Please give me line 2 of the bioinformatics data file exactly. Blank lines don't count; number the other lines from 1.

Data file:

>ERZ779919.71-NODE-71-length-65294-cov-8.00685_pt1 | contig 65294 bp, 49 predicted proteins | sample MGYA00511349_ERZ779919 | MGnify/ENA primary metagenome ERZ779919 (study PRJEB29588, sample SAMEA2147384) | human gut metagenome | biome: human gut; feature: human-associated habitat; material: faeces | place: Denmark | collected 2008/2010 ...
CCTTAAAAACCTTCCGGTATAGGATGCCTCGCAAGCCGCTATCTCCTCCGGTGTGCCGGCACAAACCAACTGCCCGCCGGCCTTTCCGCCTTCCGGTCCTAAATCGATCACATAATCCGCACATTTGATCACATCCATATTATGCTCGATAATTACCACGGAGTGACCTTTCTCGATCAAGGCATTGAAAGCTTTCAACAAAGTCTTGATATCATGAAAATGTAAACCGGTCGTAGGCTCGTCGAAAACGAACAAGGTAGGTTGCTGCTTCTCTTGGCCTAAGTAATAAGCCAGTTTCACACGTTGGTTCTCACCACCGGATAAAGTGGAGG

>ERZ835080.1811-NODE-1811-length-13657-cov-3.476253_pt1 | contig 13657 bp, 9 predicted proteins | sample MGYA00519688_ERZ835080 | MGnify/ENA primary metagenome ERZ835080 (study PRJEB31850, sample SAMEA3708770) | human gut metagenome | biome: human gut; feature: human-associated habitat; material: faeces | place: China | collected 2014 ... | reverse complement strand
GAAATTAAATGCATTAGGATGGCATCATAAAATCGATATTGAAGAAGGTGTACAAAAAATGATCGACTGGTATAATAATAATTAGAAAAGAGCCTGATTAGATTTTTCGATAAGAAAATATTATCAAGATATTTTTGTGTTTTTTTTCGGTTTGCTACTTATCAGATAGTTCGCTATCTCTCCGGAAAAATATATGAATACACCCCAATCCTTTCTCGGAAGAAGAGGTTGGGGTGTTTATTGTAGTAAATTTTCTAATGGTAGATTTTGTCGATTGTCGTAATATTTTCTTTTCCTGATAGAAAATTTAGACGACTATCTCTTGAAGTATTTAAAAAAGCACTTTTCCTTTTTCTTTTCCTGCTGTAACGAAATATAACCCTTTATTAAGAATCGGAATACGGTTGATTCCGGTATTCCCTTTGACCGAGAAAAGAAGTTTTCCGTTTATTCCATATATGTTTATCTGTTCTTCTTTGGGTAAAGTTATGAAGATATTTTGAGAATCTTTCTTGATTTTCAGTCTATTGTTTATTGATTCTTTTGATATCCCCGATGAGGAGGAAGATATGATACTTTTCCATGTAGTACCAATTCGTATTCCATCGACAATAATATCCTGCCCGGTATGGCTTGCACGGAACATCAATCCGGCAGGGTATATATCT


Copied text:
CCTTAAAAACCTTCCGGTATAGGATGCCTCGCAAGCCGCTATCTCCTCCGGTGTGCCGGCACAAACCAACTGCCCGCCGGCCTTTCCGCCTTCCGGTCCTAAATCGATCACATAATCCGCACATTTGATCACATCCATATTATGCTCGATAATTACCACGGAGTGACCTTTCTCGATCAAGGCATTGAAAGCTTTCAACAAAGTCTTGATATCATGAAAATGTAAACCGGTCGTAGGCTCGTCGAAAACGAACAAGGTAGGTTGCTGCTTCTCTTGGCCTAAGTAATAAGCCAGTTTCACACGTTGGTTCTCACCACCGGATAAAGTGGAGG